Gap analysis

Like many schools, we are struggling to close the gap between our vulnerable groups and the rest. Also like many schools, we use flight paths based on KS2 attainment for tracking student progress and as an inspiring guest speaker said last week, we are planning for this gap right from the start!

As a Head of Maths, I read a lot and remember some of it, and I wanted to turn the maelstrom of ideas and opinion into something our Department could actually act upon in a cohesive way. What follows is my first ever (short) blog post which might go some way to helping me formulate a plan of action. Credit to this series of posts from Stephen Tierney (@leadinglearner), which helped a lot.

I envisage this being used as a discussion document in a forthcoming meeting, leading to some actions we can all commit to taking, but I’m pretty sure there are some big ideas I have missed out. Comments very welcome.


All students, regardless of their background or educational need, might be faced with the issues below and it is important for all students that we provide the responses indicated. However, disadvantaged and students with SEND will be affected more significantly by these issues and will therefore benefit more from this attention.

Attendance means that missed lessons are unlikely to be caught up because the support at home doesn’t exist to help them.

  • Add tasks for a week’s or topic’s lessons to Hegarty Maths either as a class or individually. Can we develop a school-wide system to support this via tutors?

Gaps in learning are more prevalent for disadvantaged due to home support, attendance and other factors, leading to further misunderstandings and a widening gap.

  • Focus our assessment on the curriculum and closing gaps in learning, and be confident that working-at grades will flow from this information.
  • Explicitly examine, test and re-teach the pre-requisites for each unit.

Behaviour and expectations tend to slip at times. It is tempting to be over-sensitive to a student’s predicament.

  • Ensure expectations of behaviour, work and homework are the same, high standard for all
  • Support students in maintaining them where necessary.

Belonging. Many students feel like outsiders in school, as if the aspirations and discourse in the classroom is not for them. There is some mindset research showing that a sense of belonging spawns resilience and reduces fear of failure.

  • Be explicit about how to conduct a discussion and group work.
  • Do not assume language and knowledge of context is already understood.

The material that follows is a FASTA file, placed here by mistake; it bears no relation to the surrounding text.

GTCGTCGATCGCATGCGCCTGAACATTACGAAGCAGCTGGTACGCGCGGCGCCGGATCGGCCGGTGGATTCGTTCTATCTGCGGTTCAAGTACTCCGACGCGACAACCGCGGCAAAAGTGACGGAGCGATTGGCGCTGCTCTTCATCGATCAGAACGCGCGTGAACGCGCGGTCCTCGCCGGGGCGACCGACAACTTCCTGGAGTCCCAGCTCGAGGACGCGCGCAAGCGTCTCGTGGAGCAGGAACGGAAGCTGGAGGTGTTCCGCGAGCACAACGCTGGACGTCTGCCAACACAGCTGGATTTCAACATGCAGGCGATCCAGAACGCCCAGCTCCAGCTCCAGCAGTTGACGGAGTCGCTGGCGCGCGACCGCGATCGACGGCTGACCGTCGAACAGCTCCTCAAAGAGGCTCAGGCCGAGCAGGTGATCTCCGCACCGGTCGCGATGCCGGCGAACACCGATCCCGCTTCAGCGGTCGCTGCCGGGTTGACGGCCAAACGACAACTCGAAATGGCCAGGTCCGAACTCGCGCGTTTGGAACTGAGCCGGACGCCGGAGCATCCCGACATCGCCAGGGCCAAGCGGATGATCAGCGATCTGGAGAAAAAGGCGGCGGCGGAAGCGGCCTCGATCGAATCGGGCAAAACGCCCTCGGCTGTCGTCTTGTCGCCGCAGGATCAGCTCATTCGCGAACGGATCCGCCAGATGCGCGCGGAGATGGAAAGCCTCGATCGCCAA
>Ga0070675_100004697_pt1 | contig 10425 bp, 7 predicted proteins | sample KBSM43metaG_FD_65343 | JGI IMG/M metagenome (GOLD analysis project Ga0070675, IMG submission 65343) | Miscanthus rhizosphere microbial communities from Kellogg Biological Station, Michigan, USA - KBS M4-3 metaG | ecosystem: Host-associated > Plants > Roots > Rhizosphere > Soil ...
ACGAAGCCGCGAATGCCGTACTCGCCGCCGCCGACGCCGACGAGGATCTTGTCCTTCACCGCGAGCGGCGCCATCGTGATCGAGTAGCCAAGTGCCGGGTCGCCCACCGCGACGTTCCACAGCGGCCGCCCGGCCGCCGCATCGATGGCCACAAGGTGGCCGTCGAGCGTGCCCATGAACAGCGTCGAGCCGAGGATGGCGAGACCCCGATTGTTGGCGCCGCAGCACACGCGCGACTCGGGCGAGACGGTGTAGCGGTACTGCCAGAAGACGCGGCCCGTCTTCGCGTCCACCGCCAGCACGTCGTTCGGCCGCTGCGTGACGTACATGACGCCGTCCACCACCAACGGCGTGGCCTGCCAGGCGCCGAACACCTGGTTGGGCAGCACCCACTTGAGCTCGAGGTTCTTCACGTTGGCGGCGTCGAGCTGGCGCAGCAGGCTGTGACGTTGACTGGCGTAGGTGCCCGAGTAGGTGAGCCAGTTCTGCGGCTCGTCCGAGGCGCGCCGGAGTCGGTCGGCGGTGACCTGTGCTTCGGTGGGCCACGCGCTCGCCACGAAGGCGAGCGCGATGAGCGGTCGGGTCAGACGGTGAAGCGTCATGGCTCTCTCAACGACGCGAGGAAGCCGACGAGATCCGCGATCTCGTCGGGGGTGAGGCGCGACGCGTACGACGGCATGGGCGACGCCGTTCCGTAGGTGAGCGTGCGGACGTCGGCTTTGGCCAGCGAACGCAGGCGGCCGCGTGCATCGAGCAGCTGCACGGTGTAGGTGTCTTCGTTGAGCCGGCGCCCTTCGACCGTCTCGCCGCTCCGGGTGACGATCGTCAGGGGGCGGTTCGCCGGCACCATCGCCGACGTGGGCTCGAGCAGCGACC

• Help students to feel they fit in – ambassadors, invitations to Study Group, phone calls and postcards home.

Destinations and careers. Do our disadvantaged students know what they need to do in order to get into college – apprenticeships – sixth form – university? Who tells them what is important and why – it needs to be someone whose advice they can trust rather than an add-on to a lesson or a motivational speech where all they perceive is some notion of the future being used to make them complete their work.

  • Avoid “you need maths to get a good job” and teach the subject for its own sake.
  • Instead, discuss the school’s (or independent) careers advice in Year 9 to ensure they have at least two years to focus on where they want to be.

I’m keen to avoid the predictable cries of “mark their books first!”, or “seat them at the front!” and am mindful of Alex Quigley’s Penalty Paradox, but would love for this to spawn some suggestions of things that work in your school.

Tell me what you think: go to town. It’s my first blog and I need to learn quick.

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4 thoughts on “Gap analysis”

  1. Thank you for your blog. As any good blog does, it made me think. I thought about attendance and wanted to say that so often we create a tick box of things to do that support the student with poor attendance but it doesn’t actually replicate being in the classroom in the first place. But then that made me think about the grey, invisible learner that simply slips through the net despite our very best efforts. Quite often this can be our best behaved PP or SEND student that is simply demonstrating the very best poor proxies for learning ((Rob Coe). So maybe I’m overinflating being in my classroom. And this is my reflection point. I’m also really interested in the process of becoming part of community of learners- ie a mathematician or a historian – and have looked for ways of developing this with students . In my own work it has been through large whiteboards where students start to communicate like mathematicians. Thank you again for your blog!

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    1. Thanks Clare. It’s heartening how Stephen’s ABC blog, Amjad Ali’s “do one thing” tweet and a conversation with a colleague over the last 24 hours have also made me stop and think, and I have been able to crystallise what I want to do next. We can only focus on our sphere of influence and remember everyone else also have their own priorities. It’s a great challenge.

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